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other evening Mrs. B., as I shall call her, came to a little dance in a gown that looked like a spider's web be-diamonded with dew. It was bewitching. Turning to her husband in my presence, she said: “Now, Edward, you must admit this is becoming."

Looking at her with a curl of his lip, he answered:

“There are some women who, in the eyes of their husbands, could wear no gowns so becoming as their shrouds."

A quotation from a man's lips is often a better description of him than pages of written matter. So now you know him.

I saw her again at golf the next morning. She is as refreshing in the morning as she is ravishing at night. She told me she had had “ a ride, a cold bath, and a breakfast, and she felt like health personified.” Now, you old West Braintree misogynist, let me

tell you. She may have had her ride, she may have had her breakfast, but she never could have had a cold bath, for the reflecting water would have turned warm at her approach. Enough, you think me crazy — well, I

Yours,

DOUGLAS.

am.

EIGHTH LETTER

West Braintree.

DEAR DOUGLAS:

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I have your letter from Aiken — and a pain in my back. Both remind me forcibly that there is much to be said for Haeckel's theory that we are only ephemerides, after all. He holds that we are made literally from the dust of the earth. If he knew you, he would preserve you in alcohol, as proof of it. Flesh we are, and flesh we must gloat over; dust we are, and to dust we must return, sing you. I wonder if your gay humour is not a cloak for something bitter. When ambitious men, or able men, have a cover put on them that prevents their going up, they spread out instead. The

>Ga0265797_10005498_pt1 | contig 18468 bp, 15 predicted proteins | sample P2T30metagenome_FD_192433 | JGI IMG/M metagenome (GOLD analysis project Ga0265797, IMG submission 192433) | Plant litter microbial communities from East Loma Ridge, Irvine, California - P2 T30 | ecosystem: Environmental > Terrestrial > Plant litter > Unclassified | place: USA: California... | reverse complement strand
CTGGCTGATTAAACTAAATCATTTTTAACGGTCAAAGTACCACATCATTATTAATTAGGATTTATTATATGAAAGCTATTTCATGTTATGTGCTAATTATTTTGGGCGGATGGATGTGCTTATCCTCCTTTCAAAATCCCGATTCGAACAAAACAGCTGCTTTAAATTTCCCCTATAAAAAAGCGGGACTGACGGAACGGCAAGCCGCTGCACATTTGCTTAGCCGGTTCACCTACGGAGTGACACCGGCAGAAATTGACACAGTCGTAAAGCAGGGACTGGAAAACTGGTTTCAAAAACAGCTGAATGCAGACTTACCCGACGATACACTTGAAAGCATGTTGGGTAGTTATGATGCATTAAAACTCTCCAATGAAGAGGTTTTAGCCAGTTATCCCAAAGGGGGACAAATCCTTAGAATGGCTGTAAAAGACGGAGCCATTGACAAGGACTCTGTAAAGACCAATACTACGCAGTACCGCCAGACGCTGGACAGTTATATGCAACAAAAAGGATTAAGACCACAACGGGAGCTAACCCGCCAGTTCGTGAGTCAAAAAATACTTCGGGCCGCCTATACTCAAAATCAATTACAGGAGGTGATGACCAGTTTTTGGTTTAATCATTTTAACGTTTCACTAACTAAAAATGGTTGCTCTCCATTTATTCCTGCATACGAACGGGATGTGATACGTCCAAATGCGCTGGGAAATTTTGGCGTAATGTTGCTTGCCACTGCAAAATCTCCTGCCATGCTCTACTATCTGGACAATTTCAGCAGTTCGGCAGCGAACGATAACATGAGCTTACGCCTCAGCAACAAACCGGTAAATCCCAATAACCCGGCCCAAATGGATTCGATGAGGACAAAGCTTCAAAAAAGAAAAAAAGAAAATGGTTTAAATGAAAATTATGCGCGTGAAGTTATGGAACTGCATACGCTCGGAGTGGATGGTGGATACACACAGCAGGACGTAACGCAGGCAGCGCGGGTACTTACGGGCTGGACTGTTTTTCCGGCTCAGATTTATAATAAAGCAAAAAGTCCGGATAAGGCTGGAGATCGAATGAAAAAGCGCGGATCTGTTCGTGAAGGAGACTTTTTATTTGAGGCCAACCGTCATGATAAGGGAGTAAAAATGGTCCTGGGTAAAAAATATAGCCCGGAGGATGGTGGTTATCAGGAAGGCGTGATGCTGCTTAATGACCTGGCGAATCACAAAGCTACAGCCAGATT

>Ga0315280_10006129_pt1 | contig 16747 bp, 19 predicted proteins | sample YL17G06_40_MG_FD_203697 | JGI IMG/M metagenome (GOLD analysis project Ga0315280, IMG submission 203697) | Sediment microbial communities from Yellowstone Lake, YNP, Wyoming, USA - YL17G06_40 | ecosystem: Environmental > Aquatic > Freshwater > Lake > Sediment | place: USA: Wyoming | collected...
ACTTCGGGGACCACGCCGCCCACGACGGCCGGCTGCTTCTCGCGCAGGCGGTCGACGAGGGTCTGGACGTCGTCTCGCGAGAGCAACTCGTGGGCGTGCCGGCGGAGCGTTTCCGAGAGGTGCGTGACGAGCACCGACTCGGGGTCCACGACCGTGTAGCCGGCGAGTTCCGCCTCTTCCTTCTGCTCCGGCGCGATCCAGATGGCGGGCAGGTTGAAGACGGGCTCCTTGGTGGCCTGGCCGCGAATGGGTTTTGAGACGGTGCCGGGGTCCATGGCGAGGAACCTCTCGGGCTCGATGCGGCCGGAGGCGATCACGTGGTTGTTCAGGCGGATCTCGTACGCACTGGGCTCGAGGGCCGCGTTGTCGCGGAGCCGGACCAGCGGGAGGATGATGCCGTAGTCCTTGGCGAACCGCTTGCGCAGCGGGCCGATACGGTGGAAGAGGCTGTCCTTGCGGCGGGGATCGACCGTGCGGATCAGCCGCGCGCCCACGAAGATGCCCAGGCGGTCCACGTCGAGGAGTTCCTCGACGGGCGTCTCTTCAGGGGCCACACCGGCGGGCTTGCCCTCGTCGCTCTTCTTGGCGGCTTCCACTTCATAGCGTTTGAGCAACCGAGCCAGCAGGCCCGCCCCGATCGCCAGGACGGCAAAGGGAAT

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more one spreads, the thinner one gets, until we become what is known as superficial superficial in our likes, in our dislikes, in our work, in our loyalties even, until it seems easy to break through anywhere, so thin are all the barriers. My dear boy, you don't want to become like that! I call you “boy,” for any man is a boy who remains as inconsequential as you are.

A minister came to see me the other day. He had been at one time over a large and prominent city church. There was a quarrel, backbiting, recriminations, and he was shouldered out. He is now in a small country church. He whined and criticised, and deplored his fate to me. Poor me! Of my troubles not a word, of his a sea of words. Of the miseries of others no thought; with his own his brain was reeking. Now when God Almighty whips a man, He does it because he goes too slow, and ought to go faster; or because he goes too fast, and should not; but in any case, the whipping comes because the lashed one deserves it, and when I get mine, I go whimpering to no man - I hope you do not. The Reverend Mr. X. had his poor little ecclesiastical house of, cards pulled down, — he must perforce shed his tears upon every brother man's waistcoat.

His ambition flattened out and become thin, he becomes sour. Your ambitions flattened out a little, and you become gaily indifferent. Neither is good or manly. Though I admit, strictly to you, that I always prefer the methods of the world in such matters to the methods of the religious. Lying here, I think a deal of matters that others pass by, because so much of their time goes in action. I often wonder at the

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